A friend's seventh-grade son (let's call him Rob) was stumped for weeks by his school's annual "Invention Fair." The fair organizers did a great job of attempting to foster creativity among the young participants, offering a one-page handout that advised interviewing family members and friends about problems they encounter in everyday life, then brainstorming possible solutions and sketching prototypes.
Rob spent weeks complaining that he couldn't think of anything to invent. He was reluctant to ask people about the challenges they face because he didn't see how this would help him come up with an idea. This got me thinking about why some adults--even those employed in R&D, product management, or marketing--share Rob's resistance to customer research. Here are some possible reasons.
Perceived urgency. Consider the pressure on a product development team to get a new product out the door. It's never easy to be creative under pressure, as any middle-school student could tell you. Designing, setting up, and conducting in-depth interviews with customers and prospects seems like a waste of time that won't get you any closer to your goal. The temptation is enormous to simply plow ahead with whatever information is at hand, whether it's from conversations with a few lead customers, suggestions from the company's advisory board, complaints from existing customers, or an analysis of the purported weaknesses of the competition's latest offering.
No reward for research. While there is tremendous push within organizations to innovate—and indeed our entire culture champions discovery and invention—our reward systems often emphasize the end result rather than the process of gathering the data that leads to the end result. Middle-school students are rewarded for having something display at the fair, not for the quality and depth of the questions that led to the invention; a design team is rewarded for getting the prototype done, not for reporting to management that the research showed customers don't want the prototype. Many companies pay lip service to customer research but don't structure the organization in a way that rewards employees using customer value to drive innovation.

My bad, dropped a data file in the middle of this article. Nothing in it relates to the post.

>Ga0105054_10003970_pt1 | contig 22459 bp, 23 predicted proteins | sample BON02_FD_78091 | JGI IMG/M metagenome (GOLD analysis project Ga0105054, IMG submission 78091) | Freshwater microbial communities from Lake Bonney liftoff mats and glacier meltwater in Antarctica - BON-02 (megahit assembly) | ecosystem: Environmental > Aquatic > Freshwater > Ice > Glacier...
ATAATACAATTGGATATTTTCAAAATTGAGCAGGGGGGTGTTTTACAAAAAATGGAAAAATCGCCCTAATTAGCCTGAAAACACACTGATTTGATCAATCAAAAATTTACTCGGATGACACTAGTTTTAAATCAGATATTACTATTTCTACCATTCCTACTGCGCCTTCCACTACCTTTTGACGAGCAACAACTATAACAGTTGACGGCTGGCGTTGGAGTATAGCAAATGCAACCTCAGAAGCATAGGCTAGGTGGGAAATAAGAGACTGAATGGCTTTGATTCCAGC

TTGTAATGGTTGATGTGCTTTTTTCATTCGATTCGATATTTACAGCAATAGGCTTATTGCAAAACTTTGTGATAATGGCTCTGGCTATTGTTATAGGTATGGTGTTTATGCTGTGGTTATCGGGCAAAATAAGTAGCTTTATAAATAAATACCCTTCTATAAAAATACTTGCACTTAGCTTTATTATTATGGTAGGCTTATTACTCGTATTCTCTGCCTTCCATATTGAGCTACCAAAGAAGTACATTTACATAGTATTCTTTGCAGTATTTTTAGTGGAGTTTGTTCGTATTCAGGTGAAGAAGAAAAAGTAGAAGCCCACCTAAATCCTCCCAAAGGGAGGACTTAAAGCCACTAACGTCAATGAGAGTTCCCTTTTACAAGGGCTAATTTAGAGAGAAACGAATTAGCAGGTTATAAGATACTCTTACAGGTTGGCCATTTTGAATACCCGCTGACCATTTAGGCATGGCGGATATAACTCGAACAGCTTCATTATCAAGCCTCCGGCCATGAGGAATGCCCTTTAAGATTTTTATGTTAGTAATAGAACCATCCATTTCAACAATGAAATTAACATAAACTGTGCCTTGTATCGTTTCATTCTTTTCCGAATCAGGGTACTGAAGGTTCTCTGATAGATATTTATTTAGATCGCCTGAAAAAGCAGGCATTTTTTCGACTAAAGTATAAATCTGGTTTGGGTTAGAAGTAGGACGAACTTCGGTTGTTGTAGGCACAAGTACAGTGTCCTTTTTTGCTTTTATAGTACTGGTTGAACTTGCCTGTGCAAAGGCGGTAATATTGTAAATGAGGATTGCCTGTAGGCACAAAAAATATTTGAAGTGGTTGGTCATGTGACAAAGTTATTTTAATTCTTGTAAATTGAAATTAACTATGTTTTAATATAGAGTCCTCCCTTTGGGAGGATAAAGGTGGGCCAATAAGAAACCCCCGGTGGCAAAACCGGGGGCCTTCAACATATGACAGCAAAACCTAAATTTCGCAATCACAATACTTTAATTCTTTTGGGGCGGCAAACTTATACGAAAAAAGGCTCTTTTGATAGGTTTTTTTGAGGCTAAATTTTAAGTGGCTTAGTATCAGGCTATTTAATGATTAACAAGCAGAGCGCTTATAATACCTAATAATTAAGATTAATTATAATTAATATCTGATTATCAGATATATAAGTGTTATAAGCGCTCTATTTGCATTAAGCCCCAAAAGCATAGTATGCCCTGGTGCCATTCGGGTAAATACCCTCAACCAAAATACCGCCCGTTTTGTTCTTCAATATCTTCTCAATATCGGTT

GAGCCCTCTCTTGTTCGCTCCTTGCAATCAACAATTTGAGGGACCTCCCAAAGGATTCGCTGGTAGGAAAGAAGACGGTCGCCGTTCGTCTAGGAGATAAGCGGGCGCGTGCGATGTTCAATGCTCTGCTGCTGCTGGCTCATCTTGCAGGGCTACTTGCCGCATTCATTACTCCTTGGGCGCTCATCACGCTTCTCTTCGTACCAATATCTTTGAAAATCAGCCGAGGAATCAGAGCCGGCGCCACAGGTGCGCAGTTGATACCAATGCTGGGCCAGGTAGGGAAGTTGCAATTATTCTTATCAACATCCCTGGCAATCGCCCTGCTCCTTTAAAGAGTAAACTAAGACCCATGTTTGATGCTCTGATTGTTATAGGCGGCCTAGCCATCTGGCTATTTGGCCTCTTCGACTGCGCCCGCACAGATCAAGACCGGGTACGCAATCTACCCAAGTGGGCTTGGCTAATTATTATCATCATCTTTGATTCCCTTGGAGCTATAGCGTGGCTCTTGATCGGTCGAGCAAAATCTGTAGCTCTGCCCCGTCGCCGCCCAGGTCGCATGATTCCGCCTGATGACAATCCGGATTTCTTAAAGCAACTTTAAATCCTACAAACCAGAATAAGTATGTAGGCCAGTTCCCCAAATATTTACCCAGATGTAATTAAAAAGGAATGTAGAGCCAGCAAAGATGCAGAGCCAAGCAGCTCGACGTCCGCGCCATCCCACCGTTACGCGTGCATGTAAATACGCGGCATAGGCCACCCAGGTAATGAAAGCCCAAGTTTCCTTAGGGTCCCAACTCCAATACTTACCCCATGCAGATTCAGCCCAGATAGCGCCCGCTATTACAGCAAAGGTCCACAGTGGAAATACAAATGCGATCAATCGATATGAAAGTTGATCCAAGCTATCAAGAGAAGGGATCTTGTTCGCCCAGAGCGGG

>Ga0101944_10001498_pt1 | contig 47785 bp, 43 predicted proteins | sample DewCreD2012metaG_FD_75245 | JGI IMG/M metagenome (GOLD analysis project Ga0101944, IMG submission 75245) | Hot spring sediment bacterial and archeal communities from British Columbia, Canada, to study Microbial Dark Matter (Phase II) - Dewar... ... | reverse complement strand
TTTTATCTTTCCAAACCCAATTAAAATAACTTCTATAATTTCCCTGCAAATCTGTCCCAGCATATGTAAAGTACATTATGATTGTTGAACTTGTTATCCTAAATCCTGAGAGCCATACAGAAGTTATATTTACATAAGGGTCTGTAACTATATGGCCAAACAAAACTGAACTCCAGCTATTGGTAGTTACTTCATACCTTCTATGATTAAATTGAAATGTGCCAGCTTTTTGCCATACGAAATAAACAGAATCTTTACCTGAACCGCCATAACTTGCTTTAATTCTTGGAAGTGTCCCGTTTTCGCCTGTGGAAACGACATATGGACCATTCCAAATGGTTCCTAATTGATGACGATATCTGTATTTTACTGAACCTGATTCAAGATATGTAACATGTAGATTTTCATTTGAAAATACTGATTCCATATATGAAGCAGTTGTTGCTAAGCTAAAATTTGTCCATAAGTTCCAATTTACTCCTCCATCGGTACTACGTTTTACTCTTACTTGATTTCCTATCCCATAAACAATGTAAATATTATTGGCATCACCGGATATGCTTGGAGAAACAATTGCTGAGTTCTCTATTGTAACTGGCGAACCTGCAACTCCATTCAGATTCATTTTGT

Misunderstanding risk. Companies are quite willing to invest large sums of money in the technical work behind product development (for example, hiring experts or acquiring new technology). But they often are not willing to spend large sums of money (although a small percentage of the R&D budget for the project) to do customer research because that investment feels like a risk. What if we do a lot of research into a potential new product and ultimately don't proceed with it? Well, isn't it better to kill the project early rather than after you've invested most of the development budget in an offering has missed its mark?
Failing to distinguish between "innovation" and "invention." It's often said that "innovation is invention with a purpose." As we posit in our book, Value Innovation Portfolio Management, what matters in the corporate world is providing value to the customer. No matter how cool the product (invention) may be, if it doesn't offer value, it doesn't belong in the portfolio. The role of research as it relates to innovation is to provide a fertile but defined ground in which creativity can bloom. While timid or rigid organizations are often unable to see innovations that are essentially in front of the corporate nose, wild creativity without parameters leads to innovations with no market relevance. Ideally, you should set the creative forces loose after identifying a customer problem, validating that the problem is relevant, and confirming that its solution will be valuable. Innovation for the sake of innovation only rarely leads to profitable new products.
Rob eventually did come up with an idea for his project.* If the stakes at your company are a little higher than getting a grade, take a look at whether you, like Rob, are blowing right past one of the most critical first steps in the innovation process.
Click here to read a sample chapter from Value Innovation Portfolio Management (PDF file).
*In case you are curious, it was a simple idea: a coffee cup with a magnetically attached coaster, so you could set your cup down anywhere without having to hunt for or remember to bring along a coaster. For a last-minute idea, it wasn't bad, and it actually was based on a problem rooted in his mother's desire to protect the furniture--though this came about completely by accident, and not through a structured research process.